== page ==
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Housing
Yellowknife

MLA calls for more public housing options, safer units for families


The territorial government needs to do a better job to address safety concerns and the inadequacy of some public housing in Yellowknife, especially for families, according to one Yellowknife MLA.

Great Slave MLA Katrina Nokleby told the Legislative Assembly on Monday that she often hears about the lack of security and poor conditions at the Simpson House and Norseman Manor apartment buildings in the city’s downtown. As a result, some parents have told her they don’t feel their children are safe in the building.

Nokleby said she has received photos, videos and messages from individuals living in the two buildings that showcase issues like broken locks and windows, filthy hallways, poor maintenance, and exposure to substance abuse by other tenants.

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Both properties are owned by Northview REIT but some NWT public housing clients live in the buildings, according to Nokleby.

“This government, as a landlord, has a responsibility to ensure these homes are safe and suitable for habitation,” she said.

“However, this is not always the case.”

A Google Streetview image of Yellowknife's Simpson House
A Google Streetview image of Yellowknife’s Simpson House.

Nokleby said families placed in the apartments have limited alternative housing options because of the lack of available units in Yellowknife and other NWT communities, and the monopoly held by rental companies.

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“Housing clients literally have no options but to take substandard [and] dangerous housing or to couch surf, becoming a burden to family and friends, further compounding mental health issues,” she said.

Concerns with Northview’s dominance in the North’s housing market and related housing issues in Yellowknife were detailed in a series by CBC in August.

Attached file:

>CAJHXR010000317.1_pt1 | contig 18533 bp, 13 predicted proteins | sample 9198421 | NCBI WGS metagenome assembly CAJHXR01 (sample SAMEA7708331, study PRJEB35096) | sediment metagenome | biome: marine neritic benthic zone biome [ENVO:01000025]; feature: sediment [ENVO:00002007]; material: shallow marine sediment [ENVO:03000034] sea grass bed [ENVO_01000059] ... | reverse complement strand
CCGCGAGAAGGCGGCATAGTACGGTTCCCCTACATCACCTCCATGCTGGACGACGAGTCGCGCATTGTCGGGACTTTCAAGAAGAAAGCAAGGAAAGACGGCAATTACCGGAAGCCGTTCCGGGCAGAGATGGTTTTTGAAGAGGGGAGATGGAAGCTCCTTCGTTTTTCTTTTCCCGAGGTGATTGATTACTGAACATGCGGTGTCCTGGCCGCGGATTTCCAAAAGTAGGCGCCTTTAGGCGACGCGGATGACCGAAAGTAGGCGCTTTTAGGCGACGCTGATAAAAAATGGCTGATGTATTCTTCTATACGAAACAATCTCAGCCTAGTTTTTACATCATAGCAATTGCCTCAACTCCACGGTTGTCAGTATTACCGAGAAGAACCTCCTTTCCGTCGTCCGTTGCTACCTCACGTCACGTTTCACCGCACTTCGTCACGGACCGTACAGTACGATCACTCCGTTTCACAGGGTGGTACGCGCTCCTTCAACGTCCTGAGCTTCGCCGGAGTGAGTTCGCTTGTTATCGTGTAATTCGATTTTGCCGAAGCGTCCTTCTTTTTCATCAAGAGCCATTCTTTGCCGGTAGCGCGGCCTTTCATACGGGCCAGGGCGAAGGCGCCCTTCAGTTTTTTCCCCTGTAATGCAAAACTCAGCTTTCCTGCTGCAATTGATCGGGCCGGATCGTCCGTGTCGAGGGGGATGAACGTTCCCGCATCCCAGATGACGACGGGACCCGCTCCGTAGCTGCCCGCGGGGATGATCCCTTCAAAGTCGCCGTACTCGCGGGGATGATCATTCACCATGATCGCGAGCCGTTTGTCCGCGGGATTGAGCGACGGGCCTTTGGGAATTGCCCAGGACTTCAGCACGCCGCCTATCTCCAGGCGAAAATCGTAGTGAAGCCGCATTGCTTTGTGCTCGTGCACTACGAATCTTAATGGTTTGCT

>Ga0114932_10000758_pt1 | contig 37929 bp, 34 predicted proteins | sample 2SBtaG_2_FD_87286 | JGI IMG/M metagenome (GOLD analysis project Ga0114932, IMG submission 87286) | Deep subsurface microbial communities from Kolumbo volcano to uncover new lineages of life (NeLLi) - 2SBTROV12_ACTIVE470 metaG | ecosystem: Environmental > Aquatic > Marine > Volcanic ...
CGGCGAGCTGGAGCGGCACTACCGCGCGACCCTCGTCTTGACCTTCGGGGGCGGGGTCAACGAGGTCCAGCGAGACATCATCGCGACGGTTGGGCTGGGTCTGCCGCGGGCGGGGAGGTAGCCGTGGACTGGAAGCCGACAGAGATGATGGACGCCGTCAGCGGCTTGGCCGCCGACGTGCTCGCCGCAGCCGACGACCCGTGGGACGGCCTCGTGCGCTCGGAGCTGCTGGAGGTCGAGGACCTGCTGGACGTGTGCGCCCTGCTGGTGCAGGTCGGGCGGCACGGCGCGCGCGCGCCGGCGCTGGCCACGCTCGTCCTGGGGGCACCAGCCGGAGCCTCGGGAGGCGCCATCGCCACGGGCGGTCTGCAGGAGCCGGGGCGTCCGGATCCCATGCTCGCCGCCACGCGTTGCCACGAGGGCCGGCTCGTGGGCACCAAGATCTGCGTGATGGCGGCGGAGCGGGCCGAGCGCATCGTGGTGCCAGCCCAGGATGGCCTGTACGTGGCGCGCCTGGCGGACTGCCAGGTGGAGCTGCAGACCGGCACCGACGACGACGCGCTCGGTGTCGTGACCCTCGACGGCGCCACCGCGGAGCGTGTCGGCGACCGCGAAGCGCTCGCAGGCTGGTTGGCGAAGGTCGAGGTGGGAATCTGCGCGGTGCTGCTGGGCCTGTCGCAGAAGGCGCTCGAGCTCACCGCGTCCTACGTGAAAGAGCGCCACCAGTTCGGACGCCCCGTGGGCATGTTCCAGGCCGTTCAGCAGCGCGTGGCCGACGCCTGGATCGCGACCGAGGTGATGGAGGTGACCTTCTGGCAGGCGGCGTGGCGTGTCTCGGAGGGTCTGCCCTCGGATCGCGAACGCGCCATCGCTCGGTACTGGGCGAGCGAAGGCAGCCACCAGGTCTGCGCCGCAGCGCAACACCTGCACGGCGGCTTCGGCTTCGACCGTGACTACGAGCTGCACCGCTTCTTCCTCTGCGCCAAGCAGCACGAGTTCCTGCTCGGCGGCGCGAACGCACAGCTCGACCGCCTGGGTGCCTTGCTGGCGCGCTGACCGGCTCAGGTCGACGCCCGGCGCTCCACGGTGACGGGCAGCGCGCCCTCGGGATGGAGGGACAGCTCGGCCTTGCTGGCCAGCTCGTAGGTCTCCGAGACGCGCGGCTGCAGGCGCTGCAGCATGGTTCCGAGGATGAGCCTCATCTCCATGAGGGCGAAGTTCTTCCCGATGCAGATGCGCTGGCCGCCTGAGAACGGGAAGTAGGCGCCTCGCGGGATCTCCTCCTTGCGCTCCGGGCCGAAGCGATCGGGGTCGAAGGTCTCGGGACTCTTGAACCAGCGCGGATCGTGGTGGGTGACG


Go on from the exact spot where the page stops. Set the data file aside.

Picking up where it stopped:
Housing minister Paulie Chinna said the Northwest Territories Housing Corporation and Yellowknife’s local housing organization have been meeting regularly with Northview to establish some security solutions, totalling an “annual investment of over $50,000 by Norseman Manor alone.”

Chinna said some improvements include expanding security checks, installing new key lock systems and additional cameras, and increasing patrol hours at Norseman Manor.

Nordic Arms could be “an opportunity to create a new housing model”

Nokleby said the housing corporation’s recent acquisition of the Nordic Arms Apartments from the YK1 school district could offer a chance for the department to look at a different model of housing. She suggested focusing on the social aspects of housing beyond just the physical infrastructure.

“I encourage [minister Chinna] and the department to look at this building as an opportunity to create a new housing model, one that integrates social programming and client services,” Nokleby said.

Nordic Arms is a 24-unit apartment building on Franklin Avenue that was recently sold to the territorial government, although the exact details of the sale are private.

Chinna said the department is anticipating clients may be able to move into the building by March, and current tenants will meet with housing corporation staff “to discuss transition planning.”

The Nordic Arms apartment building. Sarah Pruys/Cabin Radio

Terry Brookes, the chairperson of YK1’s board of trustees, told Cabin Radio the school district chose to sell the building to the housing corporation as the government said it would assist tenants in relocating. He also said tenancy was secured until at least the end of the school year.

Chinna said the selection process for who will receive a public housing unit in the building “will be done in accordance to an existing public housing program policy.” She said she would bring a note back to the department to see if it is possible to prioritize vulnerable families on that waiting list, following a request by Nokleby.

Chinna said the department is also working with the federal government and the YWCA NWT on how to offer more support to Lynn’s Place, which offers transitional housing for women. She said an announcement it is anticipated in the near future.

Chinna added the housing corporation would consider cost-sharing for the project.

The YWCA previously offered more than 30 units of family housing, but a fire at the Rockhill apartments in 2018 destroyed the building and those units have not been completely replaced.

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